Welcome to Poetry.com

Poetry.com is a huge collection of poems from famous and amateur poets from around the world — collaboratively published by a community of authors and contributing editors.

Navigate through our poetry database by subjects, alphabetically or simply search by keywords. You can submit a new poem, discuss and rate existing work, listen to poems using voice pronunciation and even translate pieces to many common and not-so-common languages.

Vaunting Oak

John Crowe Ransom 1888 (Pulaski) – 1974 (Gambier)

He is a tower unleaning. But how he’ll break
If Heaven assault him with full wind and sleet,
And what uproar tall trees concumbent make!

More than a hundred years and a hundred feet
Naked he rears against cold skies eruptive,
Only his temporal twigs unsure of seat,

And the frail leaves of a season, who are susceptive
To the mad humors of wind, and turn and flee
In panic round the stem on which they are captive.

Now a certain heart, too young and mortally
Yoked with an unbeliever of bantering brood,
Observed, as an eminent witness of life, the tree;

She exulted, wrapped in a phantasy of good:
“Be the great oak for his long winterings
Our symbol of love, better than summer’s brood!”

Then the patient oak, delivered of his pangs,
Put forth profuse his green banners of peace
And testified to her with innumerable tongues.

And what but she fetch me up to the steep place
Where the oak vaunted? A flat where birdsong flew
Had to be traversed, and a quick populace

Of daisies and yellow kinds, and here she knew,
Instructed well by much mortality,
Better than brag in this distraught purlieu.

Above their pied and dusty clumps was he
Standing, sheer on his hill, not much soiled over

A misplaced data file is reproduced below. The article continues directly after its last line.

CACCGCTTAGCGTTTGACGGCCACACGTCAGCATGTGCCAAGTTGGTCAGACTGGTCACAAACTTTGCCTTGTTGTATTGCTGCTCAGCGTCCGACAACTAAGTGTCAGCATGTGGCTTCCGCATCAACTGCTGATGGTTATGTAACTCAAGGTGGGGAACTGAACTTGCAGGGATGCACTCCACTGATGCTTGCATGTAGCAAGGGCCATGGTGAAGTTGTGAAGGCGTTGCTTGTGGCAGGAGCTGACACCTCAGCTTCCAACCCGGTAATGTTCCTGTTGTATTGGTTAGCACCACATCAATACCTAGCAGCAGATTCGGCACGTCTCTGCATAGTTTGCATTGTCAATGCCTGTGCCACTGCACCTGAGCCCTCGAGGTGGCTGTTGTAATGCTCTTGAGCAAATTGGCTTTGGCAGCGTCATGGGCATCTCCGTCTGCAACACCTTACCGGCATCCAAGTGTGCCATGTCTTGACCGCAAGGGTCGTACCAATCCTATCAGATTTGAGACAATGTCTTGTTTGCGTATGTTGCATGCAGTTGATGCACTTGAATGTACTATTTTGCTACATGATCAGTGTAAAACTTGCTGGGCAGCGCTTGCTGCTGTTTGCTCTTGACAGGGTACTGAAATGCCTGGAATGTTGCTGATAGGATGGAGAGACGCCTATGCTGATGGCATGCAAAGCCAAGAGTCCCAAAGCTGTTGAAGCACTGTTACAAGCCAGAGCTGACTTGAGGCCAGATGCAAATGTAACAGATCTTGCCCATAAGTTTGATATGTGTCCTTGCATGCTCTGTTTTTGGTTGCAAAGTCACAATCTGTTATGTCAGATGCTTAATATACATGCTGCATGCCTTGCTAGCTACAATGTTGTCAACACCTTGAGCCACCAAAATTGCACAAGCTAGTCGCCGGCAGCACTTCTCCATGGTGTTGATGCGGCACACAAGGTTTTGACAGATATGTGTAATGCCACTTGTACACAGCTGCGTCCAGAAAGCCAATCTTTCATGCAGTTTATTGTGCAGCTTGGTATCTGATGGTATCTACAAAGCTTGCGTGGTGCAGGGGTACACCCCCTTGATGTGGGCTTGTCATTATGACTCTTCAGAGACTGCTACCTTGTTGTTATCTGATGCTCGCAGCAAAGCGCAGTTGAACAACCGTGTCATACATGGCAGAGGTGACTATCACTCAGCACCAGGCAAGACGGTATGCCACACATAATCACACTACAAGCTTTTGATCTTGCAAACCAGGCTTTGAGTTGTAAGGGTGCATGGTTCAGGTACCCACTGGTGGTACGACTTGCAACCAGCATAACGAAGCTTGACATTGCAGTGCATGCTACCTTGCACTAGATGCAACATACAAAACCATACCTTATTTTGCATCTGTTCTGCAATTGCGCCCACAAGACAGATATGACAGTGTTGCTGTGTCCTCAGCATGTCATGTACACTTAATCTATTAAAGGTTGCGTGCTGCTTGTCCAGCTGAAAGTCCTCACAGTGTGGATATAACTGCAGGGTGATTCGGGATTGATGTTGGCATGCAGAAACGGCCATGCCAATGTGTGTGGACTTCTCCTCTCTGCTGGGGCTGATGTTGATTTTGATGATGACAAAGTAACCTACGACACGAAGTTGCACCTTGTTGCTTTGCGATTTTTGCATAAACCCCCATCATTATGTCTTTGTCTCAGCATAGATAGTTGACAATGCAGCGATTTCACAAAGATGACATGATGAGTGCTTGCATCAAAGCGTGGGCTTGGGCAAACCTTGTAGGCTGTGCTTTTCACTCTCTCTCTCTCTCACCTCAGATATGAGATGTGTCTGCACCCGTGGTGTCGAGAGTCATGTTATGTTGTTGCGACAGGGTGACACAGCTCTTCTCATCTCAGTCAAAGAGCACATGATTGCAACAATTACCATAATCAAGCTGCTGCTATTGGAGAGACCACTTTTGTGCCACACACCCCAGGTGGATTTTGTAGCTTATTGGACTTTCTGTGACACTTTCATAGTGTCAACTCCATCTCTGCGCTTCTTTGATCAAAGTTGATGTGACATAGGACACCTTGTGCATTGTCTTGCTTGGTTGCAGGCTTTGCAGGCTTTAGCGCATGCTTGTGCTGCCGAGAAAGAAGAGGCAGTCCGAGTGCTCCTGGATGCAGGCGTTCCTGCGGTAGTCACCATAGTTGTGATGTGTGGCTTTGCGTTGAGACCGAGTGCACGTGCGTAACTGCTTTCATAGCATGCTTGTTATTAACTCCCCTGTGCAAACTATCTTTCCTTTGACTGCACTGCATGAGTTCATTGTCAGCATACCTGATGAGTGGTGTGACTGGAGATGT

By the knobs and broken boughs of an old tree.

She looked and murmured, “Established there, forever!”
But, that her pitiful error be undone,
I knocked upon his house, a sorrowing lover,

And like a funeral came the hollow tone.
“The grand old fellow,” I grieved, “holds gallantly,
But before our joy has lapsed, even, will be gone.”

I beat more sternly, and the dolorous cry
Boomed till its loud reverberance outsounded
The singing of bees; or the coward birds that fly

Otherwhere with their songs when summer is sped,
And if they stayed would perish miserably;
Or the weeping girl remembering her dread.

Rate this poem:(0.00 / 0 votes)
Font size:
Collection  Edit     
 

Submitted on May 13, 2011

1:37 min read
79 Views

John Crowe Ransom

John Crowe Ransom was an educator, scholar, literary critic, poet, essayist and editor. more…

All John Crowe Ransom poems | John Crowe Ransom Books

FAVORITE (0 fans)

Discuss this John Crowe Ransom poem with the community:

0 Comments

    Translation

    Find a translation for this poem in other languages:

    Select another language:

    • - Select -
    • 简体中文 (Chinese - Simplified)
    • 繁體中文 (Chinese - Traditional)
    • Español (Spanish)
    • Esperanto (Esperanto)
    • 日本語 (Japanese)
    • Português (Portuguese)
    • Deutsch (German)
    • العربية (Arabic)
    • Français (French)
    • Русский (Russian)
    • ಕನ್ನಡ (Kannada)
    • 한국어 (Korean)
    • עברית (Hebrew)
    • Gaeilge (Irish)
    • Українська (Ukrainian)
    • اردو (Urdu)
    • Magyar (Hungarian)
    • मानक हिन्दी (Hindi)
    • Indonesia (Indonesian)
    • Italiano (Italian)
    • தமிழ் (Tamil)
    • Türkçe (Turkish)
    • తెలుగు (Telugu)
    • ภาษาไทย (Thai)
    • Tiếng Việt (Vietnamese)
    • Čeština (Czech)
    • Polski (Polish)
    • Bahasa Indonesia (Indonesian)
    • Românește (Romanian)
    • Nederlands (Dutch)
    • Ελληνικά (Greek)
    • Latinum (Latin)
    • Svenska (Swedish)
    • Dansk (Danish)
    • Suomi (Finnish)
    • فارسی (Persian)
    • ייִדיש (Yiddish)
    • հայերեն (Armenian)
    • Norsk (Norwegian)
    • English (English)

    Citation

    Use the citation below to add this poem to your bibliography:

    Style:MLAChicagoAPA

    "Vaunting Oak" Poetry.com. STANDS4 LLC, 2021. Web. 19 Jun 2021. <https://www.poetry.com/poem/22423/vaunting-oak>.

    We need you!

    Help us build the largest poetry community and poems collection on the web!

    Browse Poetry.com

    Quiz

    Are you a poetry master?

    »
    Which author is considered to be Scotland’s national poet?
    • A. Robert Louis Stevenson
    • B. Danny Boyle
    • C. Edwin Morgan
    • D. Robert Burns

    Our favorite collection of

    Famous Poets

    »